Episode 29l – Egil’s Saga (Part 12)

Put down the curds and loosen your belt. There’s fancier fair on the menu today, friends. This episode provides a hearty feast of adventure and in-your-face surprises as Egil accepts an impossible mission to collect some long overdue tribute from Earl Arnvid in Varmland. After the king’s men abandon him in hostile territory, Egil is forced to make his own way through the harshest of winter conditions toward the court of Earl Arnvid. Along the way, he’ll make a few new friends and plenty of new enemies. Egil will also expose the dangers of playing with runes and make a little magic of his own.

At the end of the episode, we dip into the Rune Sack to share a few observations and insights from our devoted listeners.

Music Credits:

Intro Music – “Prelude and Action” by Kevin MacLeod (incompetech.com)

Summary Music “The Great One Step” by The Victor Dance Orchestra

Preview – “Jotunheim” by Danheim

Poetry Music – “Fornheim” by Danheim

Outro Music – “Stormfront” by Kevin MacLeod (incompetech.com)

Selections from music by Kevin MacLeod licensed under Creative Commons: By Attribution 3.0 License http://creativecommons.org/licenses/by/3.0/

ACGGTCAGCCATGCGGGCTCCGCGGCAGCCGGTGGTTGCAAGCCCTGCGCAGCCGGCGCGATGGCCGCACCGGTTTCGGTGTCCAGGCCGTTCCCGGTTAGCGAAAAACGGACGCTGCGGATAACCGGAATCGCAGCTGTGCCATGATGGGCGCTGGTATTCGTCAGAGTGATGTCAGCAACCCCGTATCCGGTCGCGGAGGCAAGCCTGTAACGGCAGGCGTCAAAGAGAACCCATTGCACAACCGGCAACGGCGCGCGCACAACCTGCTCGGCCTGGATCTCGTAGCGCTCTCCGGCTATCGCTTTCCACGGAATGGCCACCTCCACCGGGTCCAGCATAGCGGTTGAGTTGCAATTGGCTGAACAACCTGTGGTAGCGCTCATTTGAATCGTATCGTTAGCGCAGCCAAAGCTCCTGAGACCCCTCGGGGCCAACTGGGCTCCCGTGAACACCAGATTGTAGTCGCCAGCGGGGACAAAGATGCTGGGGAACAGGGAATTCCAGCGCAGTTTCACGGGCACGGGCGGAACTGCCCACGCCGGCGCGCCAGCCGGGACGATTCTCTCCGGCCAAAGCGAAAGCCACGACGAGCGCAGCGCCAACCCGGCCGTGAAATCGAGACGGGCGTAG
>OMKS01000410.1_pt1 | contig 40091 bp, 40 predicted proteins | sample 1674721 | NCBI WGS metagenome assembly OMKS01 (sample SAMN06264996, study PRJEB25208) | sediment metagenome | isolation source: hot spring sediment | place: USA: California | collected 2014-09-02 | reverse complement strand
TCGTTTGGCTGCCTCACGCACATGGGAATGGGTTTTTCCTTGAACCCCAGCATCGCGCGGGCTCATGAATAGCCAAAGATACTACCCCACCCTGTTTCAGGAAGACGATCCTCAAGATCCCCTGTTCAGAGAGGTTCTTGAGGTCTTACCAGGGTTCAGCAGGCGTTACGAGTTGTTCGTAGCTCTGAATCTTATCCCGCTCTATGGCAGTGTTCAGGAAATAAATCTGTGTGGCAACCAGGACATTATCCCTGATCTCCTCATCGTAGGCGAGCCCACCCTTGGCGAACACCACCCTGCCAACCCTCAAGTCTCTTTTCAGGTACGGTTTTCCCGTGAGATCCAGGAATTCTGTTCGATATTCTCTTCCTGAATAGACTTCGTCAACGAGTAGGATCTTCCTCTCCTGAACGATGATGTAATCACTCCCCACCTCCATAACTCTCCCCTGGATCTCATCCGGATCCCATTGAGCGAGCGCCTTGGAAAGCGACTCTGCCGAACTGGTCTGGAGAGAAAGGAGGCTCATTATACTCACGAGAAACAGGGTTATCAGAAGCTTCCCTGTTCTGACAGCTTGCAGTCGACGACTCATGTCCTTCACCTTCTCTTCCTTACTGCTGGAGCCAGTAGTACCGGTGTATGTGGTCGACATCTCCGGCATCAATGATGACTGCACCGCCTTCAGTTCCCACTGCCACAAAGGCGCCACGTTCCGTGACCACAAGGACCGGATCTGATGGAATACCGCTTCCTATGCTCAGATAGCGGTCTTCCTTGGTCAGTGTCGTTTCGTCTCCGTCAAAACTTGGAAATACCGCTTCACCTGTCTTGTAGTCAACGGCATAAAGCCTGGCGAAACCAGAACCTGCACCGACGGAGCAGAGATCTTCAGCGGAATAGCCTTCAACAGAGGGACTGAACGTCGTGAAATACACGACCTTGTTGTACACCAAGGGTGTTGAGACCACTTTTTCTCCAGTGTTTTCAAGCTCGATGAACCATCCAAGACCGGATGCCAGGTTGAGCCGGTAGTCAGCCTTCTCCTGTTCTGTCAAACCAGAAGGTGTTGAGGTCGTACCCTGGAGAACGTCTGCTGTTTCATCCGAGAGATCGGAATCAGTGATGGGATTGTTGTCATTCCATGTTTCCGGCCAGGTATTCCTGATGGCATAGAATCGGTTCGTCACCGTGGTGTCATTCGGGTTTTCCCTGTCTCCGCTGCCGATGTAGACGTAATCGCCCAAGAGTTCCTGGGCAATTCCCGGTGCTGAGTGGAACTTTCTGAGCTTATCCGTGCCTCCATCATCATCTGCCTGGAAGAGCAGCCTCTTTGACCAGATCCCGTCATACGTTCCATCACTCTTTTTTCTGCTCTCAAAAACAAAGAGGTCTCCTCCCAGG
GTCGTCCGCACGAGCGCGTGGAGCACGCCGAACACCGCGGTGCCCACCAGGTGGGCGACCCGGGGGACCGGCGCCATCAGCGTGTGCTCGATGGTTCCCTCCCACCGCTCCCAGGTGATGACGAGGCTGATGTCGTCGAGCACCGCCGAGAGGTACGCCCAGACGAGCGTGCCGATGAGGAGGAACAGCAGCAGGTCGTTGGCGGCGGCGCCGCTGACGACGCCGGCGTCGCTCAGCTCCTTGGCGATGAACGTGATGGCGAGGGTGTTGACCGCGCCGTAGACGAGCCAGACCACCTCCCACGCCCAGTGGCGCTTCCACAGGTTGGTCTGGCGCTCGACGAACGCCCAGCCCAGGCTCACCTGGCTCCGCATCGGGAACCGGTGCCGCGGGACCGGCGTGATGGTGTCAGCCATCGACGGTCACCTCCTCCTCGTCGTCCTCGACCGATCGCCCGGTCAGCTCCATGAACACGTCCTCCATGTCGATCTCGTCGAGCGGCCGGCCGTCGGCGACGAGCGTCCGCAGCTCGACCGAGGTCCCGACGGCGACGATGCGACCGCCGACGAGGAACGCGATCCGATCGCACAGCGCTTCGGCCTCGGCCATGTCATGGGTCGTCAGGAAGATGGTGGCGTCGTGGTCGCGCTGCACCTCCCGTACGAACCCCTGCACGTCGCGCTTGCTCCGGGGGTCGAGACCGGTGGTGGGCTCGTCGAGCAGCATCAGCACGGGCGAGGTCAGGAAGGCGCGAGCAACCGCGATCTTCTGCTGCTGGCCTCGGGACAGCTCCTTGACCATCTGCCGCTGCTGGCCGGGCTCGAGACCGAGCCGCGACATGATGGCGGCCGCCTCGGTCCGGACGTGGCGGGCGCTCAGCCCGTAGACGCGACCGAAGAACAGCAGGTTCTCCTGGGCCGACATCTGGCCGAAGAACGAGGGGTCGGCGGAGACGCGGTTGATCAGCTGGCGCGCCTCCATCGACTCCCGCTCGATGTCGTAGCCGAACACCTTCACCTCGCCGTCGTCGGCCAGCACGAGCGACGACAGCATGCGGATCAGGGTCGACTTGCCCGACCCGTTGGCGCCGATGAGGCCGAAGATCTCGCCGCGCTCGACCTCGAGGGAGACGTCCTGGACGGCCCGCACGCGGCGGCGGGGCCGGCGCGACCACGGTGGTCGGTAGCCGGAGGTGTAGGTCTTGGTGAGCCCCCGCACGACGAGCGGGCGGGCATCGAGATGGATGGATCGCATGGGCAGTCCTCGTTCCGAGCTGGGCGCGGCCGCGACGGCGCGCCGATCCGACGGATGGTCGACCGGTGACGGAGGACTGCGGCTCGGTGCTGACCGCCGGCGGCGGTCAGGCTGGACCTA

2 thoughts on “Episode 29l – Egil’s Saga (Part 12)

  1. Dear Jon and Andy.

    Thank you for this latest episode, entertaining, fun and stomach churning, all at the same time.

    But I feel compelled to leap to the defense of the skyr (the curds) which is almost a national dish here in Iceland and you described as a “salty peasant food”, when it is neither.

    Skyr was sour, as all dairy products at that time, and it was not simply for peasants but a food-staple, along with cheese, butter, meat and fish. That means it was consumed by all, usually on a daily basis.

    By that it has a similar role as food-staples in other societies, like bread in Europe or rice in Asia.

    Of course, for the story, serving guests skyr only would be a bit of a faux pa, like giving a guest bread only, so it makes sense that Egill would be a bit exasperated.

    But do not malign our skyr, we love it, we thrive on it, and we still consume about 15 tons of it every year.


    • Hi Jon, I’m not sure why we described it in this way. I have eaten skyr and love it. We even attended a special session as the Saga Conference on skyr.

      So, I am going to blame John, who leans heavily on the translation by Scudder. I think Scudder says curds, which is not the same thing a skyr. The only blame I’ll accept is a willful effort to stop listening when John talks. If I’m the one who said it, then I’ll still blame John.


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